Comment on the Letter Answering to Foreign Media OutletPosted by: CambodiaTreks | Posted on: September 4, 2013
Comment: reading the letter responding to the media outlet “The Nation of Thailand” by the spokesperson for Cambodia’s undersecretary of state Mr. Koy Kuong, has triggered my thought on the passive reaction or impassive responsiveness of the Cambodia’s political leadership. In school, I take for grant from all comments, feedbacks and critics to actively adopt, adjust and adjourn my presentation. The author has responded into small bullets to explain key point to the former article. Those bullets are clearly exhibiting the good intention of the later but visibly lacking diplomatic maturity and “macro political leadership”. For instance, the rebut on the verge of “Jasmine Spring” mentioned by the former, I think they referred to the turnout of voters to increase the seats of CNRP; but the rebut evidently reflected that the “Jasmine Spring” is the people power or mass demonstration to topple the incumbent leader.
Cambodian people free to choose for themselves
Special to The Nation September 4, 2013 1:00 am
In response to the article entitled “Cambodia: Sliding toward a ‘Jasmine Spring?’ by Lawrence Gundersen and Scott Mikalauskis, published on August 31:
First of all, after His Majesty Sultan Haji Hassanal Bolkiah of Brunei Darussalam, Cambodian Prime Minister Hun Sen is Asean’s longest-serving leader. He has been in office for so long due to the fact that the Cambodian people democratically elected him to power.
Second, how could Hun Sen and his political party have won the election on July 28 if his political base is simply “made up of the Lexus-owning class” of Cambodian society? To have won 68 out of 123 seats, an absolute majority in any democratic election, Hun Sen and his party certainly still have a broad base of political support. How could Gundersen and Mikalauskis have committed such a serious fallacy, unless they have lied or simply manipulated facts to serve their political agenda?
Third, with regard to the allegation that China “has been successful in using Cambodia to splinter ASEAN unity over the South China Sea”, I wish to remind you that Cambodia is not a “banana republic”. Cambodia is a sovereign and independent nation and a member of the United Nations, like the Kingdom of Thailand and the other 191 member states of the UN. No country, including China or the US, can use Cambodia to serve its political purpose.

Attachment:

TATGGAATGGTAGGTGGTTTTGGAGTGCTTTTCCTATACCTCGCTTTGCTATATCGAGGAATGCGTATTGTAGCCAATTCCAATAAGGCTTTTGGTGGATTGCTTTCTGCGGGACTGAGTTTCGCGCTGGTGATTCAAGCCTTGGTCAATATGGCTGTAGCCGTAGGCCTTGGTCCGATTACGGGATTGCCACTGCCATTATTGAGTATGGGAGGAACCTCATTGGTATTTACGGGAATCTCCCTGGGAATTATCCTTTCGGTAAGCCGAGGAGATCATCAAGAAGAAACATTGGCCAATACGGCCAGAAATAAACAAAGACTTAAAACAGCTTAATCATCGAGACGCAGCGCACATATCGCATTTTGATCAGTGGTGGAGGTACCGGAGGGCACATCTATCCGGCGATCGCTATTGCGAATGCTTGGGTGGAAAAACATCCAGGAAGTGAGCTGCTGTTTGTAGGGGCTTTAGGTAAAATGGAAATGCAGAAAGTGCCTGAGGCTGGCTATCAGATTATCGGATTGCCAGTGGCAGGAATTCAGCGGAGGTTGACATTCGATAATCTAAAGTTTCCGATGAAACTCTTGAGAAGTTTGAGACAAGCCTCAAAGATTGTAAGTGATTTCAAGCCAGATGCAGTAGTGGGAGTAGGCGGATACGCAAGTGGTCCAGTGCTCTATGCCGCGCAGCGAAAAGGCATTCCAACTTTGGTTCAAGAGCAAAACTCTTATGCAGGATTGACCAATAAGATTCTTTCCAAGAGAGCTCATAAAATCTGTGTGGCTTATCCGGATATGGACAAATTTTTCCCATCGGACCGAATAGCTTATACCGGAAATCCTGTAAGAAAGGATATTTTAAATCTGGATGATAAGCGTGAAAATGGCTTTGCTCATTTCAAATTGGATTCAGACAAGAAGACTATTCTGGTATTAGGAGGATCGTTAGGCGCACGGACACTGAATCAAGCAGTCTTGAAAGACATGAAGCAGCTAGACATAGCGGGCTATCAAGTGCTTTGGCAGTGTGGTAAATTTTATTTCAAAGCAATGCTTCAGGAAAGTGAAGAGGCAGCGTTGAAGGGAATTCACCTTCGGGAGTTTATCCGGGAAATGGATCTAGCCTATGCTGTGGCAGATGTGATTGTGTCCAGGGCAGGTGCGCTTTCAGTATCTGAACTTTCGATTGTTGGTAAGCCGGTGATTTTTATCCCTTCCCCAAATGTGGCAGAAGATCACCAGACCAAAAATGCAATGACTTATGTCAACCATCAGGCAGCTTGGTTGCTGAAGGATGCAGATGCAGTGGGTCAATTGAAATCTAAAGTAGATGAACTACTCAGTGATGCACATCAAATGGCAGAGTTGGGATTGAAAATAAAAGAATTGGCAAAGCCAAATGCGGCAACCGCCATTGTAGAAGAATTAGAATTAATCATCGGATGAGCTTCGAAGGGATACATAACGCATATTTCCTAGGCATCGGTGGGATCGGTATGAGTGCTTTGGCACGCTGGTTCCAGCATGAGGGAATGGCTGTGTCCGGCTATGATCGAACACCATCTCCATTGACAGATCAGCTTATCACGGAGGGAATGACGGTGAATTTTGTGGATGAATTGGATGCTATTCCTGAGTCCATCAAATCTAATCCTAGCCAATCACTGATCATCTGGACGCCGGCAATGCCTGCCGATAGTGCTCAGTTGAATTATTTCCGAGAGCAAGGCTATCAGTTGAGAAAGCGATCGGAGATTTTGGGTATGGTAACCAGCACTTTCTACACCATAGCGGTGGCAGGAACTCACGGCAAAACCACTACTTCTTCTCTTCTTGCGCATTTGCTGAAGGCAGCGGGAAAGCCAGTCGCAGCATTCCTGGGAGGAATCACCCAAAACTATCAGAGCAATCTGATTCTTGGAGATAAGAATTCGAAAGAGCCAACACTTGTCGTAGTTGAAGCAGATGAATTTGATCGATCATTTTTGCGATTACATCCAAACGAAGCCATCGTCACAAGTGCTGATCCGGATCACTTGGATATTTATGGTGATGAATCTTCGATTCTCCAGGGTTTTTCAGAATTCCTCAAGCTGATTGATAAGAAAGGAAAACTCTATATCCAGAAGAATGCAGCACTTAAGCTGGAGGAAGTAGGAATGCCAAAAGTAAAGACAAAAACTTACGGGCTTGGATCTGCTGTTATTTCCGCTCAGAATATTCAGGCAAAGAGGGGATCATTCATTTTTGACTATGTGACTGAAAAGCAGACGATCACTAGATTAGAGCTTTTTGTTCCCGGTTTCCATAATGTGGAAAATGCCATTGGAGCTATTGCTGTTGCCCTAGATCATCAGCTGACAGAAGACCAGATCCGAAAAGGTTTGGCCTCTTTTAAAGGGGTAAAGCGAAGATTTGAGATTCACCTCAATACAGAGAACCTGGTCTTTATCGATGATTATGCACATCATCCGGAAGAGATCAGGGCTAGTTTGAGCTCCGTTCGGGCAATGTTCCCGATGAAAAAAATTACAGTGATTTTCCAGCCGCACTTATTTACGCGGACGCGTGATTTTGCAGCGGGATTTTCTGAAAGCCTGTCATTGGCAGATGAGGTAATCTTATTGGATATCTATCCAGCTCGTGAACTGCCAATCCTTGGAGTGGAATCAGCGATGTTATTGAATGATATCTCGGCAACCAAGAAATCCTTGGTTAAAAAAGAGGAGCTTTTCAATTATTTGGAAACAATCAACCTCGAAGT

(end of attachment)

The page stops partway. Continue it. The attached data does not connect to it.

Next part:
Fourth, it is true that the joint communique (JC) of the ASEAN Foreign Ministers’ Meeting could not be issued last year. The reason was that two out of ten ASEAN member states had made their own respective claims to be included in the JC. Despite the efforts of Cambodia, as chair of ASEAN in 2012, to reach a political compromise in order for the JC to be released, there was no consensus. Therefore, it was the first time in the 45 years of ASEAN that two ASEAN members effectively blocked the issuance of the JC.
Fifth, it is normal in a democratic election process to see some technical irregularities. In the case of the US elections not many years ago, there were also electoral irregularities, which led to a ruling by the US Supreme Court. Therefore, if the US elections cannot be perfect, please do not impose a double standard on Cambodia. Cambodia has its own institutions, such as the National Election Committee (NEC) and the Constitutional Council (CC), which legally deal with electoral issues. Just last week, the CC ruled that electoral irregularities would not affect the results of the election.
Sixth, it is absolutely absurd and calumnious for both Gundersen and Mikalauskis to have written that “opposition supporters and politicians have been bullied, beat up and marginalised to the point where Cambodia is a power keg”. This is distorting reality. Otherwise, how could the opposition have been able to launch massive and noisy campaigns in the recent general election, as well as continue to challenge the government at present?
Seventh, to compare Hun Sen to Robert Mugabe is a great insult to the people of Cambodia, who have democratically elected Hun Sen to office in all previous elections, which were considered to be free and fair by national and international electoral observers and monitors.
Eighth, there is no arms race between Cambodia and Thailand. This kind of thinking only exists in the minds of the authors. For Cambodia, the arrival of tanks recently was for defence purpose, like all other countries in the world. The order for the tanks was made a long time ago. In fact, no country in the world routinely announces that it has made orders for military equipment.
Finally, to envision that Cambodia is on the “verge of a ‘Jasmine Spring'” is a fantasy, and to call for or try to lead a ‘Jasmine Spring’ in Cambodia would amount to a provocative act of violence. As everyone knows, the world does not condone, but fully condemns, provocative acts of violence. And those who would call for or encourage “another bloody chapter in Cambodia” would be held fully responsible before the laws of Cambodia.